In Australia, child protection is the responsibility of state and territory governments. The AIHW collects and reports national data on child protection notifications, investigations, substantiations and other components of the child protection system. While the child protection systems and processes are broadly similar in each jurisdiction, child protection legislation, policies and practices vary. Therefore, caution needs to be taken when comparing child protection data across jurisdictions, or over time.
The Aboriginal Child Placement Principle is one of many considerations taken into account when deciding on placements for Indigenous young people. This Principle has the following order of preference for the placement of Indigenous young people: with the child’s extended family, within the child’s Indigenous community then with other Indigenous people (for more information, see Source data tables: NYIF indicators).
'Residential care' is an out-of-home care placement in a residential building with paid staff whose purpose is to provide placements for young people.
'Family group homes' are homes provided by a department or community-sector agency that have live-in, non-salaried carers who are reimbursed and /or subsidised for the provision of care.
‘Home based care’ are placements in the home of a carer who may be for the cost of the care of the young person. There are 3 categories of home-based out-of-home care: relatives/kin who are reimbursed, foster care, and other home-based out-of-home care.
‘Family care’ is where the child is residing with parents (natural or adoptive) or other relatives/kin (other than parents) who are not reimbursed.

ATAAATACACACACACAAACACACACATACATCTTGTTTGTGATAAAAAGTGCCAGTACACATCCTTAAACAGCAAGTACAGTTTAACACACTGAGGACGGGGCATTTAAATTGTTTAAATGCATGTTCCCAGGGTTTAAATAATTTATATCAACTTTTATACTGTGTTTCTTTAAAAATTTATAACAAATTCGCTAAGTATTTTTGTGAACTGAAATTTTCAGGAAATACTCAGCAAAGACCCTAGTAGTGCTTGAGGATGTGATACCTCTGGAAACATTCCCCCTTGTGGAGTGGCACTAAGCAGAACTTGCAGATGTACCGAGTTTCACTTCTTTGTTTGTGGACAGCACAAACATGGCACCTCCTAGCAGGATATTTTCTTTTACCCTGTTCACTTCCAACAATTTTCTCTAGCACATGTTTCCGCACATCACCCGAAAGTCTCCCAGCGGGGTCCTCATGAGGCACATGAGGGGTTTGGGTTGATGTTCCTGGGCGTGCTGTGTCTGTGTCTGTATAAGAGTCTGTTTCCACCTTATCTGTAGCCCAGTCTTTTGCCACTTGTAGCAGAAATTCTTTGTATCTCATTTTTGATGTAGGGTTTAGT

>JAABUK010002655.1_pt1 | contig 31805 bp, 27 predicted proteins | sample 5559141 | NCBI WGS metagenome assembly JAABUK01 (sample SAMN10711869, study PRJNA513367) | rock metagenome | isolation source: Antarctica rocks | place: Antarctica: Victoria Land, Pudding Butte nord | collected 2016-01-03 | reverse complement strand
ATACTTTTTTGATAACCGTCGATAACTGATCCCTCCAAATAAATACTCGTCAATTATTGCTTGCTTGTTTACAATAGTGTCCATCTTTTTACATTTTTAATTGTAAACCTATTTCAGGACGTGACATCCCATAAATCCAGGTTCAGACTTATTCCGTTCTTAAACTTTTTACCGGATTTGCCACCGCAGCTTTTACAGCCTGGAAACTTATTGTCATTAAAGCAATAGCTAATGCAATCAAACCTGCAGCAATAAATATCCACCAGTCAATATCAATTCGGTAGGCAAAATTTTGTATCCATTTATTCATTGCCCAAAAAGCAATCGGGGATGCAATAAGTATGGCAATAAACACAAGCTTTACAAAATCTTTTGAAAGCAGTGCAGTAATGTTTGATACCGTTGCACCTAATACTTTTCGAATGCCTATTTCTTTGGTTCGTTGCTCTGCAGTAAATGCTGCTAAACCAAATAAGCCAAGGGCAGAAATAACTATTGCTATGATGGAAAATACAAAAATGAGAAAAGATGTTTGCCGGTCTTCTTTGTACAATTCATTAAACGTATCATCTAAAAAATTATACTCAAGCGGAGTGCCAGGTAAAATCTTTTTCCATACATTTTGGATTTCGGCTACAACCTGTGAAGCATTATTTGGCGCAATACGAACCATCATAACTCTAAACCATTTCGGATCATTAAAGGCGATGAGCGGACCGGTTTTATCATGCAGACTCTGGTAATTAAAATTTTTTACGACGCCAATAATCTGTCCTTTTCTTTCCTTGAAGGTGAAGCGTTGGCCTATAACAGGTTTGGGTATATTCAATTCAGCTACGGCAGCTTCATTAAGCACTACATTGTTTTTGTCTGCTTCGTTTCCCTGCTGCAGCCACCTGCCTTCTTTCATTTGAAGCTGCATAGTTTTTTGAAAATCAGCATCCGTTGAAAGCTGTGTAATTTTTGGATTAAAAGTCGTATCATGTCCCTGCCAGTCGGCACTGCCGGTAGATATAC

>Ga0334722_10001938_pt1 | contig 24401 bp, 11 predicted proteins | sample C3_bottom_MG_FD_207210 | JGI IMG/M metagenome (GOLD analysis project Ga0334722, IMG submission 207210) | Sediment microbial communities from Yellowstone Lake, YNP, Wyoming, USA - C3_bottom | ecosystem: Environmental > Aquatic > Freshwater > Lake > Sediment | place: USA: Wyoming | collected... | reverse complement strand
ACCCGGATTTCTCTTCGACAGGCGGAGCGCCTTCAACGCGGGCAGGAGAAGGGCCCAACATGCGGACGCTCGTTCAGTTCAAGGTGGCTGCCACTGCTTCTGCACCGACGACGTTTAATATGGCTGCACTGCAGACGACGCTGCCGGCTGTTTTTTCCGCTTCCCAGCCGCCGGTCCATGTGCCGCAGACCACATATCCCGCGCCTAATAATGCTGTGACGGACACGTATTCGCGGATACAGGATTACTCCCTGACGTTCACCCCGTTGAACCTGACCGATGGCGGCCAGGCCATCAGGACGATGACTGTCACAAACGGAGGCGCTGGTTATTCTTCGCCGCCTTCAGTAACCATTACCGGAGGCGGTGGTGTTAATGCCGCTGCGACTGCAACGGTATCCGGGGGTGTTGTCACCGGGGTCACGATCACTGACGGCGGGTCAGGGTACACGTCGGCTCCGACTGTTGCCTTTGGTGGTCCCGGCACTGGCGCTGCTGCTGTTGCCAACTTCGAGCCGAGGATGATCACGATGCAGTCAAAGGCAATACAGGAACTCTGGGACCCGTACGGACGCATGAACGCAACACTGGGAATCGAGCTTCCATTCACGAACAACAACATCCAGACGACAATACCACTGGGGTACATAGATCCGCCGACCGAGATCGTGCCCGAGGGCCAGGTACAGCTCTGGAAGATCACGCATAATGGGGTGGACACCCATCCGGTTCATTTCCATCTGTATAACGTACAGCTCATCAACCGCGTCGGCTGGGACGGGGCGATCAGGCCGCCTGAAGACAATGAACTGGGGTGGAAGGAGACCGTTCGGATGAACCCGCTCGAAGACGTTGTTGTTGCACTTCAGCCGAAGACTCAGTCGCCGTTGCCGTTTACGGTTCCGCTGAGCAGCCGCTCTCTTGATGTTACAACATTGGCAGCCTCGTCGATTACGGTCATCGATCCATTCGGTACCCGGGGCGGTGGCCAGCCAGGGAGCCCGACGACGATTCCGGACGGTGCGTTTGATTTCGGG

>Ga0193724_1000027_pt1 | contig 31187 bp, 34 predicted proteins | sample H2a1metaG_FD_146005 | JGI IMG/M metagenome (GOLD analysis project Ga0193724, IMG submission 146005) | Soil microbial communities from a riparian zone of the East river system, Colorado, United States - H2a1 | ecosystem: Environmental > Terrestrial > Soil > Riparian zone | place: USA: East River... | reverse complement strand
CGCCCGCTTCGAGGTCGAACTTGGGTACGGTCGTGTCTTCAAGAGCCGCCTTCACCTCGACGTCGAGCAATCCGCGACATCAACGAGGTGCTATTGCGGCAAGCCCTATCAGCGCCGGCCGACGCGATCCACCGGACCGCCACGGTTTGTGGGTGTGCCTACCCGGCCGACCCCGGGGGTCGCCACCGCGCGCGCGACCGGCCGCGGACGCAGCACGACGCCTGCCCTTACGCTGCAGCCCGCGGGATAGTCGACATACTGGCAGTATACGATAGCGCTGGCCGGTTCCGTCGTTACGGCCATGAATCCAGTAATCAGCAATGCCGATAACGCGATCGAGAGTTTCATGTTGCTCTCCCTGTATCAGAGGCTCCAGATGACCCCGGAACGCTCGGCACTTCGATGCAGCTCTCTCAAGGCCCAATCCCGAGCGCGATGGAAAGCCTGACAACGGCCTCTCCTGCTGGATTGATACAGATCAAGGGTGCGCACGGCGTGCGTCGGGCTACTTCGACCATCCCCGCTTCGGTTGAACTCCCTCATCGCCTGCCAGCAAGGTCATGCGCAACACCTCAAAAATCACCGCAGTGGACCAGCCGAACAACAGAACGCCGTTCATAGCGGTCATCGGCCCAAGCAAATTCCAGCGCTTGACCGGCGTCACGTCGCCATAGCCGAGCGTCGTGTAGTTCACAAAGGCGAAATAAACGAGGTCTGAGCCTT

‘Relatives/kin who are reimbursed’ are where the caregiver is: a relative (other than parents) or considered to be family or a close friend; who may be reimbursed for expenses incurred in caring for the young person; who is part of an ongoing review process.
'Foster care' is a form of out-of-home care where the caregiver is authorised and may be reimbursed for the care of the young person. Foster carers may be relatives of the young person being cared for and some relative carers may be registered foster carers.
'Other home-based care' includes young people in a home-based out-of-home care placement other than with relatives/kin who are reimbursed or in foster care.
'Independent living' includes private board and lead tenant households.
For further information on different types of living types of living arrangements and their definitions please refer to the Source data tables: NYIF indicators.
For data disaggregated by Indigenous status, ‘Other Australians’ includes non-Indigenous young people and young people for whom Indigenous status was unknown. In 2013–14, Indigenous status was unknown for around 0.1% of young people who were placed in out-of home care.
From 2012–13, the Child Protection data collection reports unit record level data, which replaces the aggregate data previously used for national reporting. NSW and Queensland data for 2012–13 and 2013–14 were provided at aggregate level.
For more information on child protection processes and data, see Child protection Australia: 2013–14.
AIHW (Australian Institute of Health and Welfare) 2015. Child protection Australia: 2013–14. Child Welfare series no. 61. Cat. no. CWS 52. Canberra: AIHW.